Cologne (or Köln) is one of the largest cities in Germany, and a bustling hub of media and business on the Rhine. The dramatic Kölner Dom can be seen from miles away, and a number of other beautiful Gothic and Romanesque churches dot the city. There are also museums dedicated to Roman history, modern and religious art, ethnology, sports, and even chocolate.
There are two lovely, massive green lungs in the city containing a number of distinct parks and recreational areas and several beer gardens. In warm weather there is a fun outdoor culture in Cologne and thousands of people gather in these areas for picnics, sports and socialising. The two pedestrian strips of Hohe Strasse and Schildergasse offer great shops, cafes and street music.
Cologne is well known for its or traditional neighbourhoods. One of the most interesting districts for tourists is the bohemian Agnesviertel neighbourhood where visitors can find local fashion designers, bookshops, bars, and art galleries.
Cologne has a vibrant and colourful cultural life. Visitors can sample locally-brewed Kölsch beer and other gastronomic specialties. The city is also known as the gay capital of Germany with a large Gay Pride event held every year. The local inhabitants are known to be very friendly, sociable and liberal, making Cologne one of the best German cities in which to meet people and make friends.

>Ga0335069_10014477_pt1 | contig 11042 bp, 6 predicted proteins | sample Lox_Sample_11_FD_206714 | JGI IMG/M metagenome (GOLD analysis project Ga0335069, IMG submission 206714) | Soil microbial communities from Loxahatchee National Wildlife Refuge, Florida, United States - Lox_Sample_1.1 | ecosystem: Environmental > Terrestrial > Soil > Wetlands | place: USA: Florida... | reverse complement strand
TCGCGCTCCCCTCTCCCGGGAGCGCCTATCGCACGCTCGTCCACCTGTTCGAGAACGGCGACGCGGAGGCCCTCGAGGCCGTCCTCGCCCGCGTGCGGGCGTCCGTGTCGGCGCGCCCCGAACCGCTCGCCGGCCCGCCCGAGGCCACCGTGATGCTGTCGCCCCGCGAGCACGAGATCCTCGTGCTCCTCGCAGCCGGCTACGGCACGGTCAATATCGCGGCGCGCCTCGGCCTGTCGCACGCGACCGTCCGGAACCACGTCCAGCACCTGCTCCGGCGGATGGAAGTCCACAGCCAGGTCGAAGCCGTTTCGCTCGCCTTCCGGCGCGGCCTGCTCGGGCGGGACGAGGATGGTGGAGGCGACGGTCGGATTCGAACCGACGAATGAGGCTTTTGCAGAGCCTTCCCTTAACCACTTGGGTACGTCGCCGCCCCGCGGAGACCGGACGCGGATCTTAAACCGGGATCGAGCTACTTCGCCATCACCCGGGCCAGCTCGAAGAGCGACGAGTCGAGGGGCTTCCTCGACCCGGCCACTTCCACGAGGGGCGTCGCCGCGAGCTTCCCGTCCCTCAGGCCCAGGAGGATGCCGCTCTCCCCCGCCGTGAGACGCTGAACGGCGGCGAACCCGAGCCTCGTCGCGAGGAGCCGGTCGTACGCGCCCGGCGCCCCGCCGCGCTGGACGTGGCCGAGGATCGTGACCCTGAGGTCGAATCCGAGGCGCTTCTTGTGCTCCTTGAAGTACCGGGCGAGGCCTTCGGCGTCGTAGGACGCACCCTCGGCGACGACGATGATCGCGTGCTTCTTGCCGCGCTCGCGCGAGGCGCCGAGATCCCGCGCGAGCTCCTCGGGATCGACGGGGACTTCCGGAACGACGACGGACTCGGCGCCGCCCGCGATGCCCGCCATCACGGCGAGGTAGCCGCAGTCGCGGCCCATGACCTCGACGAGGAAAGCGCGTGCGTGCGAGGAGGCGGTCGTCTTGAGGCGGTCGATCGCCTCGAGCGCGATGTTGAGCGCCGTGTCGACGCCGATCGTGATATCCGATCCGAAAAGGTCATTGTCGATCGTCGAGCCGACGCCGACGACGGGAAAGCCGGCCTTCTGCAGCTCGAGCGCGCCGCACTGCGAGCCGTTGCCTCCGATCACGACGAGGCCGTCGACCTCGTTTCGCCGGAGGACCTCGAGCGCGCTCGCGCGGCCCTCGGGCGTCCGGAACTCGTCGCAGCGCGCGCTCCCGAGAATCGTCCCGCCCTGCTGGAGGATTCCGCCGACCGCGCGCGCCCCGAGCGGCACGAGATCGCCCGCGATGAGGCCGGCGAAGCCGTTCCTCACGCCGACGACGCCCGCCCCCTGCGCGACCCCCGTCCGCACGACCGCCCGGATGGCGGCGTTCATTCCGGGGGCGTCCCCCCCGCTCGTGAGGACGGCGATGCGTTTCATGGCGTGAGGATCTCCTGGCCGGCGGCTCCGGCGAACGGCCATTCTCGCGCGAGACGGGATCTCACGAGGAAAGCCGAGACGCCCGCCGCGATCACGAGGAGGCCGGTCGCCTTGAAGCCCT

Cologne has a temperate oceanic climate, and is among the warmest cities in Germany thanks to the strong breezes blowing in from the nearby North Sea and Atlantic Ocean. Average temperatures in the spring, summer and autumn are warm and pleasant, ranging from 57°F (14°C) in May and September to around 66°F (19°C) at the peak of summer in July and August. Winters (December to February) are cold but not bitterly so, with average temperatures hovering around 32°F (0°C). Rain is fairly steady throughout the year, although the long days of summer offer more sunshine hours than winter. The best time to visit Cologne is between May and September, although visitors should prepare for sudden rain showers.
Cologne has excellent public transport made up of subway, tram, and bus lines. Single tickets and multi-day passes are available from ticket offices and vending machines at most stops. Taxis are also available. Driving in central Cologne can be a bit of a nightmare, with confusing streets and many areas open only to residents. Fortunately the city centre is fairly compact, and most areas can be comfortably reached on foot or by bicycle.